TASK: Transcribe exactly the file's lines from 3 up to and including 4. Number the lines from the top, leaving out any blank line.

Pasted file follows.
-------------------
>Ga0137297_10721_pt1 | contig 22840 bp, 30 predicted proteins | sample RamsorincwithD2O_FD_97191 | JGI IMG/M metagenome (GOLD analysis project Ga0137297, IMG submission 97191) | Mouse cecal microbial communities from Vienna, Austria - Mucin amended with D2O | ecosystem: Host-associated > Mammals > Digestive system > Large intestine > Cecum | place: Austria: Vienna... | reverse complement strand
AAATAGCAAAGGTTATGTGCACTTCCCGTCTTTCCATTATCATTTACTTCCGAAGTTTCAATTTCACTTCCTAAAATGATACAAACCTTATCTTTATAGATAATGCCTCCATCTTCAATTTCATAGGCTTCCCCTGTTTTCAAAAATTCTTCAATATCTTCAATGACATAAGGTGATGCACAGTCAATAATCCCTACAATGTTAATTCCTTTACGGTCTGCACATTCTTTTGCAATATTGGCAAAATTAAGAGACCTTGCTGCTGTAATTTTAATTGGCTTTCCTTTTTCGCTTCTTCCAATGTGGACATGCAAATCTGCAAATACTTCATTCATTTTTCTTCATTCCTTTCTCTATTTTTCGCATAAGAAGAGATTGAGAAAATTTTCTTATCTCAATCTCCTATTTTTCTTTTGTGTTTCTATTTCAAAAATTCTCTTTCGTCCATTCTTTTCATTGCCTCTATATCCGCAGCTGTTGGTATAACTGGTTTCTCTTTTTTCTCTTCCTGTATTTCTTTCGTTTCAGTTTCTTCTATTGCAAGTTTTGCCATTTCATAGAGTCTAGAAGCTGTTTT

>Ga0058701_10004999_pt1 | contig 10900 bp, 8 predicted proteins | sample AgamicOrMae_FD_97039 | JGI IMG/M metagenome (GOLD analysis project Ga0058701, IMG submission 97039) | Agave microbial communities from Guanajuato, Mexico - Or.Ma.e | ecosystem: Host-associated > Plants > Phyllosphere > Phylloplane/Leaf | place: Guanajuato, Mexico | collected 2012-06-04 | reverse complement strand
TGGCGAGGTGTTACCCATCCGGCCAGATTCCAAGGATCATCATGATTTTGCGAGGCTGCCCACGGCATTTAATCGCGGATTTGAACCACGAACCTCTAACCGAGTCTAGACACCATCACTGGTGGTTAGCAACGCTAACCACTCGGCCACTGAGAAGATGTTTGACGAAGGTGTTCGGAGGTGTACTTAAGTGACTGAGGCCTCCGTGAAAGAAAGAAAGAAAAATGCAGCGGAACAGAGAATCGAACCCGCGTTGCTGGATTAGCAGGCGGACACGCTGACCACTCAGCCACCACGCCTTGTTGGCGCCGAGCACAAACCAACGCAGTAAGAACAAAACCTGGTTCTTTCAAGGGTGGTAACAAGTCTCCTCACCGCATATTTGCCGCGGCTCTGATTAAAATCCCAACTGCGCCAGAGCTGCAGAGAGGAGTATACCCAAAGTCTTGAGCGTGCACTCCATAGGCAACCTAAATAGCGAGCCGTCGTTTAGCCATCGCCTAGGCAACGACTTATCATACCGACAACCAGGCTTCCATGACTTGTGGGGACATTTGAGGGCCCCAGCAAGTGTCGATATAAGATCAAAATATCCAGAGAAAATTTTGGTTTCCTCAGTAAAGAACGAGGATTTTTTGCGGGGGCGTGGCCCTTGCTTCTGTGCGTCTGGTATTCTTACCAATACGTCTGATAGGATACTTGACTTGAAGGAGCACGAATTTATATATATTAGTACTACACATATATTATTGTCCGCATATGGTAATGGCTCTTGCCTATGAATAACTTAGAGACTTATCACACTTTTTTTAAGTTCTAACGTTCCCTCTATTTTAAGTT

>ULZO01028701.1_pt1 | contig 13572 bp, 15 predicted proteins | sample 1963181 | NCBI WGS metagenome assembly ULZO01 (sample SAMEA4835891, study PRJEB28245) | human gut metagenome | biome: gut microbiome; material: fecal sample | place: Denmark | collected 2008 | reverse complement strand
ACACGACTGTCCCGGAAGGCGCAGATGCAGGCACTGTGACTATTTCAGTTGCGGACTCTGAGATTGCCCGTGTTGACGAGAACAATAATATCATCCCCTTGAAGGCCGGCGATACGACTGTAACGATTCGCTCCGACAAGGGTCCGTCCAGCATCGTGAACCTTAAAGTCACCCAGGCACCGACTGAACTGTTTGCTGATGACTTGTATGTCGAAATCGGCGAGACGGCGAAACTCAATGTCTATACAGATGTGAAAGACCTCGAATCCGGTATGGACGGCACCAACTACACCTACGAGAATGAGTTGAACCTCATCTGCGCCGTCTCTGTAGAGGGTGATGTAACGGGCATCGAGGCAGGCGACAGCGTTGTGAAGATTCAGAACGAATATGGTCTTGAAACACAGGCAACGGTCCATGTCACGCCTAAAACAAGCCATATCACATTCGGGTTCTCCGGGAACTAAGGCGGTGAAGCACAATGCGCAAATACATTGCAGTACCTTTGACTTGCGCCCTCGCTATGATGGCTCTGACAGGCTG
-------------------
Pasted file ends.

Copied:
>Ga0058701_10004999_pt1 | contig 10900 bp, 8 predicted proteins | sample AgamicOrMae_FD_97039 | JGI IMG/M metagenome (GOLD analysis project Ga0058701, IMG submission 97039) | Agave microbial communities from Guanajuato, Mexico - Or.Ma.e | ecosystem: Host-associated > Plants > Phyllosphere > Phylloplane/Leaf | place: Guanajuato, Mexico | collected 2012-06-04 | reverse complement strand
TGGCGAGGTGTTACCCATCCGGCCAGATTCCAAGGATCATCATGATTTTGCGAGGCTGCCCACGGCATTTAATCGCGGATTTGAACCACGAACCTCTAACCGAGTCTAGACACCATCACTGGTGGTTAGCAACGCTAACCACTCGGCCACTGAGAAGATGTTTGACGAAGGTGTTCGGAGGTGTACTTAAGTGACTGAGGCCTCCGTGAAAGAAAGAAAGAAAAATGCAGCGGAACAGAGAATCGAACCCGCGTTGCTGGATTAGCAGGCGGACACGCTGACCACTCAGCCACCACGCCTTGTTGGCGCCGAGCACAAACCAACGCAGTAAGAACAAAACCTGGTTCTTTCAAGGGTGGTAACAAGTCTCCTCACCGCATATTTGCCGCGGCTCTGATTAAAATCCCAACTGCGCCAGAGCTGCAGAGAGGAGTATACCCAAAGTCTTGAGCGTGCACTCCATAGGCAACCTAAATAGCGAGCCGTCGTTTAGCCATCGCCTAGGCAACGACTTATCATACCGACAACCAGGCTTCCATGACTTGTGGGGACATTTGAGGGCCCCAGCAAGTGTCGATATAAGATCAAAATATCCAGAGAAAATTTTGGTTTCCTCAGTAAAGAACGAGGATTTTTTGCGGGGGCGTGGCCCTTGCTTCTGTGCGTCTGGTATTCTTACCAATACGTCTGATAGGATACTTGACTTGAAGGAGCACGAATTTATATATATTAGTACTACACATATATTATTGTCCGCATATGGTAATGGCTCTTGCCTATGAATAACTTAGAGACTTATCACACTTTTTTTAAGTTCTAACGTTCCCTCTATTTTAAGTT